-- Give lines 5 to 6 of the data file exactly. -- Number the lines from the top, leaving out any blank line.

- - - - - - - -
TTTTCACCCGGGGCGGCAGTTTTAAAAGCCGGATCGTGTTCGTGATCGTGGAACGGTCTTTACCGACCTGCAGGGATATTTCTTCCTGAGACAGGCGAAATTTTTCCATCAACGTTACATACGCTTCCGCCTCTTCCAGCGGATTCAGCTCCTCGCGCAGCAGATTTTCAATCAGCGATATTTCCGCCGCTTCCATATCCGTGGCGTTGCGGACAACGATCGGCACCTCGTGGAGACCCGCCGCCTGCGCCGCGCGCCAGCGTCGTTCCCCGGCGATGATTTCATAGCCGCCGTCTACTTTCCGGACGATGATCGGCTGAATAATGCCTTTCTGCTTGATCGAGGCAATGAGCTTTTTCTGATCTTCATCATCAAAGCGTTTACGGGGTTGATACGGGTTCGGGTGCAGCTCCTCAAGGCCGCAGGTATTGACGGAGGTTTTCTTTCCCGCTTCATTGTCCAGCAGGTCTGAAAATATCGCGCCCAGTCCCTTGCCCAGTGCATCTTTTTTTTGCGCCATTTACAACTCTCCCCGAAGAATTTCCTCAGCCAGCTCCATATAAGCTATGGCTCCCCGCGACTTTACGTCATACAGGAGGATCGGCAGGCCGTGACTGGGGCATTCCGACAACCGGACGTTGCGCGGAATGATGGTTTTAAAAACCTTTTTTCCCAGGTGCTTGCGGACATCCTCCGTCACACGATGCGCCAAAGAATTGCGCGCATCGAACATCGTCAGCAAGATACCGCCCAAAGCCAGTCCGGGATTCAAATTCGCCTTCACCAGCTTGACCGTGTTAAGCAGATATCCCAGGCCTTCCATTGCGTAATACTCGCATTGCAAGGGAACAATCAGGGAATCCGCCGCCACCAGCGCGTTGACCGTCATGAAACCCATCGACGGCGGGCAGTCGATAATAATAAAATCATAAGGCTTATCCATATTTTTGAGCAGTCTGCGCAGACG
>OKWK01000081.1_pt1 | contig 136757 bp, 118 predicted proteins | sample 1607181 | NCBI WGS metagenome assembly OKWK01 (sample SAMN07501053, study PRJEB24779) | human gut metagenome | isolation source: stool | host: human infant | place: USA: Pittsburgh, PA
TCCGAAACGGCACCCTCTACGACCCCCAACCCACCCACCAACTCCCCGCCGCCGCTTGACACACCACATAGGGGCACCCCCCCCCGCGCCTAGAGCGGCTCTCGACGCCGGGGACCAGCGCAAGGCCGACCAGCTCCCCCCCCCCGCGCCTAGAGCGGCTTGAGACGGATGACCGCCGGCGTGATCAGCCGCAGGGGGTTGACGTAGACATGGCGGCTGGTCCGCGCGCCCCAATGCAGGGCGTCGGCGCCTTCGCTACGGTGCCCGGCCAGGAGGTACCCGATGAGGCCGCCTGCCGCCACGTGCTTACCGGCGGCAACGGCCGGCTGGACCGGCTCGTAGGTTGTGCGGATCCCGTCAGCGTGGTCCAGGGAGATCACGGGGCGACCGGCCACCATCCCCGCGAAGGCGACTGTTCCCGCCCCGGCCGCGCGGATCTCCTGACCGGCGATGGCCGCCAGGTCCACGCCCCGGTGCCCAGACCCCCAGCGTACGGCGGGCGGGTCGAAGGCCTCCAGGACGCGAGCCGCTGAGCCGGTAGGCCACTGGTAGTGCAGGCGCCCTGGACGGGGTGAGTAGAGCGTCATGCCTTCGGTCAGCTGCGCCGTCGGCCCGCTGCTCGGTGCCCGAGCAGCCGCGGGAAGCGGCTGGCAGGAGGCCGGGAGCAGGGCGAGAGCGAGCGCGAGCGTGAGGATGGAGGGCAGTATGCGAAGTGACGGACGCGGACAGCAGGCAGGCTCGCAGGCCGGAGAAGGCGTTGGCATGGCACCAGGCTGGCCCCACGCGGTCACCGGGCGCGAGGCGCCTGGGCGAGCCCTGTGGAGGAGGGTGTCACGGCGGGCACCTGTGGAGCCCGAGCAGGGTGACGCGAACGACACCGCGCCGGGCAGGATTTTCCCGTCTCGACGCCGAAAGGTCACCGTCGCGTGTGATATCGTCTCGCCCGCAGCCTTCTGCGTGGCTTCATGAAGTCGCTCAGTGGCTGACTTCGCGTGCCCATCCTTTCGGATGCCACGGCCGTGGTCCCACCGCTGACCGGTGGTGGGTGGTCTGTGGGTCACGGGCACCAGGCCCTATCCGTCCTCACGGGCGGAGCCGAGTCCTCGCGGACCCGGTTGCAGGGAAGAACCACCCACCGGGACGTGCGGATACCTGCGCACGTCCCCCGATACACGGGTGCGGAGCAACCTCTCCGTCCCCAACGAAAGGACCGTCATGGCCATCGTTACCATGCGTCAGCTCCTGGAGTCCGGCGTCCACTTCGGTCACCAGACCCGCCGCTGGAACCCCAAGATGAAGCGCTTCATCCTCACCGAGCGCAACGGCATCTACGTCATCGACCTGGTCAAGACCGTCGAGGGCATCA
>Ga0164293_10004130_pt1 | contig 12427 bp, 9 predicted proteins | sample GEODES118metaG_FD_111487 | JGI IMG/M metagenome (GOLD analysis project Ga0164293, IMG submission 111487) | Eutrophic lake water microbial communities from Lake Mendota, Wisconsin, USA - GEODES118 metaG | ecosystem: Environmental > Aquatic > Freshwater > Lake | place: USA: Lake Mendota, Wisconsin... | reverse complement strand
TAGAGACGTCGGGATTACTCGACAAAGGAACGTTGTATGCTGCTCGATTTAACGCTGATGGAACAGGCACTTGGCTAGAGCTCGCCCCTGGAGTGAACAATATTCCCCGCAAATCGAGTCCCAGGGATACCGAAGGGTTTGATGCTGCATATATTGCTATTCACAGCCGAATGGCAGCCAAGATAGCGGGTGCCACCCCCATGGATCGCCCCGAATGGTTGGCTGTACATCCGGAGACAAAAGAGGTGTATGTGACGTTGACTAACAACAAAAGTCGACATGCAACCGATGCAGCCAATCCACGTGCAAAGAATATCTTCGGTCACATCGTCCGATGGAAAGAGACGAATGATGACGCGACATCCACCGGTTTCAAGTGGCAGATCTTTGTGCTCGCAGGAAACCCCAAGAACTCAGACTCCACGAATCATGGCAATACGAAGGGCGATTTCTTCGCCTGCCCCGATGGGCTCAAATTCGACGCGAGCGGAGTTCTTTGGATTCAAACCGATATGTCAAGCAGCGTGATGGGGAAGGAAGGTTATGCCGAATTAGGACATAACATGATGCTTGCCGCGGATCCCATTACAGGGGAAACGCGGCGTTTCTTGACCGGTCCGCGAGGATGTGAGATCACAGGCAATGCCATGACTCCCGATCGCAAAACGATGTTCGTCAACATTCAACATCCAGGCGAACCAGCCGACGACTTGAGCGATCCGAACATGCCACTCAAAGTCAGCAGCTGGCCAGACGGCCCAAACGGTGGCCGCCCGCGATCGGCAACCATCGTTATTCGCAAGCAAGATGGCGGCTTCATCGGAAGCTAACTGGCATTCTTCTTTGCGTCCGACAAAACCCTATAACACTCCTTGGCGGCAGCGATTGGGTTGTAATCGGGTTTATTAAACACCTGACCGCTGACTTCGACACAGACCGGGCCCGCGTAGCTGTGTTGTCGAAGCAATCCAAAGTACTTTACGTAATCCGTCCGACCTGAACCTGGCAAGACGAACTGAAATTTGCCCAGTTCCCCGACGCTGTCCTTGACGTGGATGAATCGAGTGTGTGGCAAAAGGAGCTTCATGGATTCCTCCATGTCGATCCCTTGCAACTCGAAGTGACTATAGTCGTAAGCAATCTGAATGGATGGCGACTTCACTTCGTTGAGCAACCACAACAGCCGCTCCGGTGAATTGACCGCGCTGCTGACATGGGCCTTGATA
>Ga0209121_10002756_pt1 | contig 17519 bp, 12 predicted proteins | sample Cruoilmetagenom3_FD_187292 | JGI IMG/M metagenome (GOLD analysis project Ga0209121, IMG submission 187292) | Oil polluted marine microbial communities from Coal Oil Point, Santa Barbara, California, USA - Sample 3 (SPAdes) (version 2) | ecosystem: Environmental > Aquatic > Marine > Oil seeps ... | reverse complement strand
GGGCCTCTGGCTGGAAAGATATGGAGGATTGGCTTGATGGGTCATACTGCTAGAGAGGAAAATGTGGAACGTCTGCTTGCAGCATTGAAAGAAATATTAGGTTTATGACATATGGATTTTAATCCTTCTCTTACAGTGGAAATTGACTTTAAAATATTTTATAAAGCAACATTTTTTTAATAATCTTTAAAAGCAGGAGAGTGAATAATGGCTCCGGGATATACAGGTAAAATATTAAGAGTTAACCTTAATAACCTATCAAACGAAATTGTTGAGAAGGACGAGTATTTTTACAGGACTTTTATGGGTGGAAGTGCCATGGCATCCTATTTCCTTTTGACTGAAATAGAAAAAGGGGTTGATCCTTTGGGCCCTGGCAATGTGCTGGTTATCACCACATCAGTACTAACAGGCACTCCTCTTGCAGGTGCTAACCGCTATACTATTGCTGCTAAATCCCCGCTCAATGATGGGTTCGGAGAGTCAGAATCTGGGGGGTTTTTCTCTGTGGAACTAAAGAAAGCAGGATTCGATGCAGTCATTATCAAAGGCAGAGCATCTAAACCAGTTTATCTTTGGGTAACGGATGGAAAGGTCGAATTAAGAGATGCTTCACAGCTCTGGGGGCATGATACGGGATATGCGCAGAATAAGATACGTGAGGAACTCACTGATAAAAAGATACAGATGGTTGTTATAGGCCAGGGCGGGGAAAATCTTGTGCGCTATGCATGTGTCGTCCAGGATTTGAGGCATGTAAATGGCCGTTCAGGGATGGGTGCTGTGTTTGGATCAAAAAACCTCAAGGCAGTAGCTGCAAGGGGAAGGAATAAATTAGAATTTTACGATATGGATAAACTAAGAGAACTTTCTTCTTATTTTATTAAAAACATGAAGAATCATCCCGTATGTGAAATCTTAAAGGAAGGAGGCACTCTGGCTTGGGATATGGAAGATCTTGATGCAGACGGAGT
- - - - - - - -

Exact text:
TAGAGACGTCGGGATTACTCGACAAAGGAACGTTGTATGCTGCTCGATTTAACGCTGATGGAACAGGCACTTGGCTAGAGCTCGCCCCTGGAGTGAACAATATTCCCCGCAAATCGAGTCCCAGGGATACCGAAGGGTTTGATGCTGCATATATTGCTATTCACAGCCGAATGGCAGCCAAGATAGCGGGTGCCACCCCCATGGATCGCCCCGAATGGTTGGCTGTACATCCGGAGACAAAAGAGGTGTATGTGACGTTGACTAACAACAAAAGTCGACATGCAACCGATGCAGCCAATCCACGTGCAAAGAATATCTTCGGTCACATCGTCCGATGGAAAGAGACGAATGATGACGCGACATCCACCGGTTTCAAGTGGCAGATCTTTGTGCTCGCAGGAAACCCCAAGAACTCAGACTCCACGAATCATGGCAATACGAAGGGCGATTTCTTCGCCTGCCCCGATGGGCTCAAATTCGACGCGAGCGGAGTTCTTTGGATTCAAACCGATATGTCAAGCAGCGTGATGGGGAAGGAAGGTTATGCCGAATTAGGACATAACATGATGCTTGCCGCGGATCCCATTACAGGGGAAACGCGGCGTTTCTTGACCGGTCCGCGAGGATGTGAGATCACAGGCAATGCCATGACTCCCGATCGCAAAACGATGTTCGTCAACATTCAACATCCAGGCGAACCAGCCGACGACTTGAGCGATCCGAACATGCCACTCAAAGTCAGCAGCTGGCCAGACGGCCCAAACGGTGGCCGCCCGCGATCGGCAACCATCGTTATTCGCAAGCAAGATGGCGGCTTCATCGGAAGCTAACTGGCATTCTTCTTTGCGTCCGACAAAACCCTATAACACTCCTTGGCGGCAGCGATTGGGTTGTAATCGGGTTTATTAAACACCTGACCGCTGACTTCGACACAGACCGGGCCCGCGTAGCTGTGTTGTCGAAGCAATCCAAAGTACTTTACGTAATCCGTCCGACCTGAACCTGGCAAGACGAACTGAAATTTGCCCAGTTCCCCGACGCTGTCCTTGACGTGGATGAATCGAGTGTGTGGCAAAAGGAGCTTCATGGATTCCTCCATGTCGATCCCTTGCAACTCGAAGTGACTATAGTCGTAAGCAATCTGAATGGATGGCGACTTCACTTCGTTGAGCAACCACAACAGCCGCTCCGGTGAATTGACCGCGCTGCTGACATGGGCCTTGATA
>Ga0209121_10002756_pt1 | contig 17519 bp, 12 predicted proteins | sample Cruoilmetagenom3_FD_187292 | JGI IMG/M metagenome (GOLD analysis project Ga0209121, IMG submission 187292) | Oil polluted marine microbial communities from Coal Oil Point, Santa Barbara, California, USA - Sample 3 (SPAdes) (version 2) | ecosystem: Environmental > Aquatic > Marine > Oil seeps ... | reverse complement strand